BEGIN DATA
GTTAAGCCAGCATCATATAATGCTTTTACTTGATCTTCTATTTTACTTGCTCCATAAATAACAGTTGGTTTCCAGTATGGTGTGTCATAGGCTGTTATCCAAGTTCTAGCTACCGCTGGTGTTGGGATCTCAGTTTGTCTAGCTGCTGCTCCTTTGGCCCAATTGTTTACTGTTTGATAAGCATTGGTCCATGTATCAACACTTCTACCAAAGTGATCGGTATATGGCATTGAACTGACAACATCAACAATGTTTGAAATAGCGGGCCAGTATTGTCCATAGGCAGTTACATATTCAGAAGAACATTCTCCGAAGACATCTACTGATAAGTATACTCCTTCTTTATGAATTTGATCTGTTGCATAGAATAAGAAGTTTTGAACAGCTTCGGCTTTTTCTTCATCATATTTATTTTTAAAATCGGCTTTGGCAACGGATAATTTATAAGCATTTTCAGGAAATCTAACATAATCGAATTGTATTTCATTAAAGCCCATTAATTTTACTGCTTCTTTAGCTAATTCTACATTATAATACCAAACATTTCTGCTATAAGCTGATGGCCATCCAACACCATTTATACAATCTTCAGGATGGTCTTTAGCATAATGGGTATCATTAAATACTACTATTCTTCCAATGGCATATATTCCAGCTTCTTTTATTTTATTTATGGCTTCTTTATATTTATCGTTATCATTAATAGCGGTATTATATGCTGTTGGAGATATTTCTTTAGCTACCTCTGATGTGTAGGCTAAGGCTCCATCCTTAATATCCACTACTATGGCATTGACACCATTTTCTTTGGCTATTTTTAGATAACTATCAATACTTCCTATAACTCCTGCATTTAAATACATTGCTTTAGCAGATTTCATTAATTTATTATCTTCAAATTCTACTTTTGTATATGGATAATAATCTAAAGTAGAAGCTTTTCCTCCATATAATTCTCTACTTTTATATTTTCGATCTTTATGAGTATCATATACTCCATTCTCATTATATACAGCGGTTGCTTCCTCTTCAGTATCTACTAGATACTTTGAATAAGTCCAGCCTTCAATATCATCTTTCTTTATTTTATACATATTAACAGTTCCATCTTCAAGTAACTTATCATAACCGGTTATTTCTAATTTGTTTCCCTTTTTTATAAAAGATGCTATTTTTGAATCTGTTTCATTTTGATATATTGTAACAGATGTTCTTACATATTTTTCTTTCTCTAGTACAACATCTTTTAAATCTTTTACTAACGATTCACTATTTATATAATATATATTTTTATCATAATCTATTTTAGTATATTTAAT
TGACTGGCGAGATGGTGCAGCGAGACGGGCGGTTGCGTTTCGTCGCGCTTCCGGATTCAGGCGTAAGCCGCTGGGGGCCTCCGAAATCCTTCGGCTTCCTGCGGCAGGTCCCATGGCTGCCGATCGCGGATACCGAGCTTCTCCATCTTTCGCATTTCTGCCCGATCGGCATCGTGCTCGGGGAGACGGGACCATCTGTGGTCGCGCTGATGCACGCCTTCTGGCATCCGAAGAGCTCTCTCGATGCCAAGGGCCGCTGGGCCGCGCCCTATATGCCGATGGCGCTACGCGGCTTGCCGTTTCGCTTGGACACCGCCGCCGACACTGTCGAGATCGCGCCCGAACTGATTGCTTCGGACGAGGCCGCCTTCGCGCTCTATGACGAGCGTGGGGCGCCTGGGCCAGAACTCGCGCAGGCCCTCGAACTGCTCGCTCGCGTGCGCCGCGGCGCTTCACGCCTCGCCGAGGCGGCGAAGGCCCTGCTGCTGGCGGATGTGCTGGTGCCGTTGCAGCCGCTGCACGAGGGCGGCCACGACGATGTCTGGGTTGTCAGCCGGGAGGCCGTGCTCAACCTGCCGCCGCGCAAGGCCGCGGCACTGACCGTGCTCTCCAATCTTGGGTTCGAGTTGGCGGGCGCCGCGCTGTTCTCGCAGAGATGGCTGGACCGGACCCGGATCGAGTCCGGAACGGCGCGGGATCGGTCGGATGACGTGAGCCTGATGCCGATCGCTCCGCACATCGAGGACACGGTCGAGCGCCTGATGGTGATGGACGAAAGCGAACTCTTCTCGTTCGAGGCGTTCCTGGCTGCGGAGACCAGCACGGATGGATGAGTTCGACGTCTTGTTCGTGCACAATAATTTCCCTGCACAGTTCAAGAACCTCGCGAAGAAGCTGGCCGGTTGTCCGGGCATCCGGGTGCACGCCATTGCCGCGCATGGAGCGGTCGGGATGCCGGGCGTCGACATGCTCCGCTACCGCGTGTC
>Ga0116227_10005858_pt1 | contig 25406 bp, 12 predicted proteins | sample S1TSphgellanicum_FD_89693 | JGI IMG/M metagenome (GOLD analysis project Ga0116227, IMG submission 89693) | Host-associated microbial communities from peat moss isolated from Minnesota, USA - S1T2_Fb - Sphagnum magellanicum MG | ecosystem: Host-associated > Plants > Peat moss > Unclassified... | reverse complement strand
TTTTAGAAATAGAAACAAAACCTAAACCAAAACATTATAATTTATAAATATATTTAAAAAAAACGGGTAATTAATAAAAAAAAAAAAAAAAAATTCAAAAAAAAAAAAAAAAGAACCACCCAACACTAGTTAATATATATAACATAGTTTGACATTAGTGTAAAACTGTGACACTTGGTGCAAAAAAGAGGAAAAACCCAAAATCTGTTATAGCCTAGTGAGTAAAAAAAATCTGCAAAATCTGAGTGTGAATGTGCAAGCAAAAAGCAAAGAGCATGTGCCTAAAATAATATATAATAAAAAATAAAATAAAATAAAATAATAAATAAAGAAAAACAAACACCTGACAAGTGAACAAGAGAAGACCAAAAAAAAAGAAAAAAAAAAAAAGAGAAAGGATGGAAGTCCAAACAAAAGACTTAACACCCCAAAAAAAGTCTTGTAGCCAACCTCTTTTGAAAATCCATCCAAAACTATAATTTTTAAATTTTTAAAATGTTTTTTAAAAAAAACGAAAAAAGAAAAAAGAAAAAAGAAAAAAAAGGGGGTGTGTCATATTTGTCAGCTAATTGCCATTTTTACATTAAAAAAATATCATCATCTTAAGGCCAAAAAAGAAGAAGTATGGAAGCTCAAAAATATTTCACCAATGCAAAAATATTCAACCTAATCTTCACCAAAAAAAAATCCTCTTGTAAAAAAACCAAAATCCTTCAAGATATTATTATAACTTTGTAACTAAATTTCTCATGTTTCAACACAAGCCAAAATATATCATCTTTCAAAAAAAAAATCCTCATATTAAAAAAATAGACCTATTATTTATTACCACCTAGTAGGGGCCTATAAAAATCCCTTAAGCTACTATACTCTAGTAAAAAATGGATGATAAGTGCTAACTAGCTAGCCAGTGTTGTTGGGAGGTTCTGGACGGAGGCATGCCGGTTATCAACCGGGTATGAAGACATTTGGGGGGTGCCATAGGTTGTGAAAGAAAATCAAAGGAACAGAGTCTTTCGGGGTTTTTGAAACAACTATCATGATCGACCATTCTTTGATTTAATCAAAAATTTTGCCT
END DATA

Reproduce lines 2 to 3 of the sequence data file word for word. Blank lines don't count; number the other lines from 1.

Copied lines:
TGACTGGCGAGATGGTGCAGCGAGACGGGCGGTTGCGTTTCGTCGCGCTTCCGGATTCAGGCGTAAGCCGCTGGGGGCCTCCGAAATCCTTCGGCTTCCTGCGGCAGGTCCCATGGCTGCCGATCGCGGATACCGAGCTTCTCCATCTTTCGCATTTCTGCCCGATCGGCATCGTGCTCGGGGAGACGGGACCATCTGTGGTCGCGCTGATGCACGCCTTCTGGCATCCGAAGAGCTCTCTCGATGCCAAGGGCCGCTGGGCCGCGCCCTATATGCCGATGGCGCTACGCGGCTTGCCGTTTCGCTTGGACACCGCCGCCGACACTGTCGAGATCGCGCCCGAACTGATTGCTTCGGACGAGGCCGCCTTCGCGCTCTATGACGAGCGTGGGGCGCCTGGGCCAGAACTCGCGCAGGCCCTCGAACTGCTCGCTCGCGTGCGCCGCGGCGCTTCACGCCTCGCCGAGGCGGCGAAGGCCCTGCTGCTGGCGGATGTGCTGGTGCCGTTGCAGCCGCTGCACGAGGGCGGCCACGACGATGTCTGGGTTGTCAGCCGGGAGGCCGTGCTCAACCTGCCGCCGCGCAAGGCCGCGGCACTGACCGTGCTCTCCAATCTTGGGTTCGAGTTGGCGGGCGCCGCGCTGTTCTCGCAGAGATGGCTGGACCGGACCCGGATCGAGTCCGGAACGGCGCGGGATCGGTCGGATGACGTGAGCCTGATGCCGATCGCTCCGCACATCGAGGACACGGTCGAGCGCCTGATGGTGATGGACGAAAGCGAACTCTTCTCGTTCGAGGCGTTCCTGGCTGCGGAGACCAGCACGGATGGATGAGTTCGACGTCTTGTTCGTGCACAATAATTTCCCTGCACAGTTCAAGAACCTCGCGAAGAAGCTGGCCGGTTGTCCGGGCATCCGGGTGCACGCCATTGCCGCGCATGGAGCGGTCGGGATGCCGGGCGTCGACATGCTCCGCTACCGCGTGTC
>Ga0116227_10005858_pt1 | contig 25406 bp, 12 predicted proteins | sample S1TSphgellanicum_FD_89693 | JGI IMG/M metagenome (GOLD analysis project Ga0116227, IMG submission 89693) | Host-associated microbial communities from peat moss isolated from Minnesota, USA - S1T2_Fb - Sphagnum magellanicum MG | ecosystem: Host-associated > Plants > Peat moss > Unclassified... | reverse complement strand